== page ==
Tuesday , 21 November 2017

Breastfeeding: A Dad’s Perspective

If at first you don’t succeed, try, try, try again. That’s the approach we adopted with breastfeeding. It is by no means a walk in the park and trust me – no matter what everyone says, it’s tough. The message (even if it is somewhat archaic now) of “breast is best” puts an unprecedented amount of pressure on women to persevere with breastfeeding.

At NCT, we were told breastfeeding wouldn’t and shouldn’t hurt. Ever. Of course in our naivety, we didn’t really even question it.

With the impending doom of labour, you don’t always consider life post-partum. The reality, for us at least, was very different to the fairytale we’d been sold. Still, my wife continued with feeding our little boy from the breast.

From a dad’s perspective, breastfeeding is painful too. Men may not have the physical pressure, but emotionally and mentally, the process is incredibly difficult.

I’m by no means taking anything away from the sacrifice and effort women put in, but men are affected by feeding too. There have been times in the first few weeks where I have literally hung my head in despair – I have been at my wits end with how much breastfeeding has impacted my wife. As a dad, you have one role in process: support your partner – no time for self-pity. At 3.46am on the 24th consecutive night of pain, being “supportive” is easier said than done. Here are a few things I found eased the pressure on my wife – dads give them a go if you haven’t already:

Shifts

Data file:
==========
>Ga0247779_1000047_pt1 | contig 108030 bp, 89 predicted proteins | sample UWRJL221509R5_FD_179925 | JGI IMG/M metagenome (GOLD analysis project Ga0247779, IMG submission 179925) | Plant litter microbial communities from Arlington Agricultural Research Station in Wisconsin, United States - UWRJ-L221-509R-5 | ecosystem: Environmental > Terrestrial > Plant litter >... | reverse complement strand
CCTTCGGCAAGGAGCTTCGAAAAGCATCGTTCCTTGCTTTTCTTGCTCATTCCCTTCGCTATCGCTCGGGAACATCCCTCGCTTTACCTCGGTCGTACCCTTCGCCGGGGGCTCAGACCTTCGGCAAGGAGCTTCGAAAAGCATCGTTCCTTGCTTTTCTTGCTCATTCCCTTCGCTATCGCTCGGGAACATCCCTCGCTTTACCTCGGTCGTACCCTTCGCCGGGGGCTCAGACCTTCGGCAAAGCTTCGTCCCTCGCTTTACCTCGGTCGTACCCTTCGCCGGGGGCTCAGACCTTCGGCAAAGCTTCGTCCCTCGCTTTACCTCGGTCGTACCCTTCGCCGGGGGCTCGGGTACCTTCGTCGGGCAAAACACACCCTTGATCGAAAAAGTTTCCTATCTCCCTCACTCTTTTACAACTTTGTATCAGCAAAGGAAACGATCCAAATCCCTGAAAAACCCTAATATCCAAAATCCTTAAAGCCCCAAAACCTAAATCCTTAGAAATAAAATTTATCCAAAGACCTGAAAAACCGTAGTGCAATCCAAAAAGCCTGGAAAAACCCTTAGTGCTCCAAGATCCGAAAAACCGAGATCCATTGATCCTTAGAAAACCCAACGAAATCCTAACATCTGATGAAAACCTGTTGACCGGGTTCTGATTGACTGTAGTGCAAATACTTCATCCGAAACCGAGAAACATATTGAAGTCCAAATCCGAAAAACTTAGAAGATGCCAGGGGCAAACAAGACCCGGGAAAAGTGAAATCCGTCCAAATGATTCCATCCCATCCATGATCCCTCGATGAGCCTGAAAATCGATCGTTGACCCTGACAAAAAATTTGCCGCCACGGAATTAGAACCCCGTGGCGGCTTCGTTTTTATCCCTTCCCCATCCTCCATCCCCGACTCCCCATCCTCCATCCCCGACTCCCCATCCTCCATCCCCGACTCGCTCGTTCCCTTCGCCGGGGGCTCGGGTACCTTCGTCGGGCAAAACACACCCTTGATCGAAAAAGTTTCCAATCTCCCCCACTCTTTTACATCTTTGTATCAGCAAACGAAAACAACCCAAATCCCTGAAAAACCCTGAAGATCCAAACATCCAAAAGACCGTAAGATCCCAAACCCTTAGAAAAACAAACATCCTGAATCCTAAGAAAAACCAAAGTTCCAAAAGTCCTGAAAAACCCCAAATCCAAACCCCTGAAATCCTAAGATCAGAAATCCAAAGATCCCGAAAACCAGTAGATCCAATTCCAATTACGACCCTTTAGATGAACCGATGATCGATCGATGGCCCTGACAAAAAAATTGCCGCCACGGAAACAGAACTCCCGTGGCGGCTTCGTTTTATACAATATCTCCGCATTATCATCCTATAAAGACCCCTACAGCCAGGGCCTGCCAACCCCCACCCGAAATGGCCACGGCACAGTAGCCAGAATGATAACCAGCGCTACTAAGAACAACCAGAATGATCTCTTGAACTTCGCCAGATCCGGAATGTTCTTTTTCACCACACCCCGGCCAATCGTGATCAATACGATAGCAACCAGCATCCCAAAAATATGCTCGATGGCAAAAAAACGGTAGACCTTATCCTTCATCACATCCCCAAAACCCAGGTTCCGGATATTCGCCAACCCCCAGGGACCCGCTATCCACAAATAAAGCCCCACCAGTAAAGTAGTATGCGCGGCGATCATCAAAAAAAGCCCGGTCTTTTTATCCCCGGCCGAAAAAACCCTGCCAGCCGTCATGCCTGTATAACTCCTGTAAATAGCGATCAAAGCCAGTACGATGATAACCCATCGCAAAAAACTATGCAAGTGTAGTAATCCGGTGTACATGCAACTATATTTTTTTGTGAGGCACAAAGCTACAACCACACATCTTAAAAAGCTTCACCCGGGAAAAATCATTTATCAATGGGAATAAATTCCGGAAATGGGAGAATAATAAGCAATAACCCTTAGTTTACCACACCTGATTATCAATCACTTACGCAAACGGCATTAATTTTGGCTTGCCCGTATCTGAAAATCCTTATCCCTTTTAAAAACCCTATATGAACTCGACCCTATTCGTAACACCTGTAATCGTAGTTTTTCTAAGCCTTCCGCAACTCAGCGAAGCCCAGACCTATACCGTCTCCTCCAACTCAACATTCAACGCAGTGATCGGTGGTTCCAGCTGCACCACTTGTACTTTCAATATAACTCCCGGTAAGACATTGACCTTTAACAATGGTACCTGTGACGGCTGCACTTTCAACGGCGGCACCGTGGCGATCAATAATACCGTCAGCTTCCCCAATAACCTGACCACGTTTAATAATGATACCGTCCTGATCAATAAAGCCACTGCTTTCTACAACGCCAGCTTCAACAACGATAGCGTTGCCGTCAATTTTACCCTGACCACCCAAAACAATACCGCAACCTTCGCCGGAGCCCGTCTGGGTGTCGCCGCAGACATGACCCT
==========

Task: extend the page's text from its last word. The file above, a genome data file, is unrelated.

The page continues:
It’s not always easy to stay up or be awake for the night feeds if you’ve gone back to work. Make sure you give your partner plenty of time to rest though. Sometimes, taking your baby downstairs for a few hours can give mum some time to recharge. It might not feel like much, but it will be hugely appreciated.

Advice

Breastfeeding consultants aren’t just for women. I actually contacted two specialists regarding feeding and I have to say, it was one of the best things I did. They explained how I could help with positioning etc in the early days. If you’re getting your baby’s mum extra help for herself, you might want to check they want it first though. Experts are so knowledgeable and it is an art, so why not get some extra help?

Positivity

At one point, my wife used a piece of teriyaki chicken as an offensive weapon during one of her “milk moments” (that’s what I like to call them). As a man, there is absolutely no way you put yourself in a woman’s shoes when it comes to breastfeeding. Being supportive in those wee hours and smiling (at the appropriate time) may give your partner that extra bit of motivation if they are finding things hard. Oh, and try to forget out of character actions – don’t hold a grudge.

Talk

One of the biggest things that helped Lis (my wife) was talking to me about what was going on. She had mastitis twice, thrush and a few other complications in the first month. Alone, she would have most likely persevered and listened to the common myth “it will get better”. These conditions are painful and they need to be treated appropriately. Dads – listen to your partners and do your research. Help them out by being knowledgeable and knowing what to do to overcome issues. Do you need to take them to the GP? Is it a matter of getting some lanolin cream? Listen carefully, you’re part of it too.

I’m sick of hearing, “just get on with it, it will get better.” It’s no help for mum and it’s no help for dad. Dads-to-be – I hope your breastfeeding experience is less painful than mine. If it’s not, think about how you can be part of the solution!

 

Source: www.babycentre.co.uk

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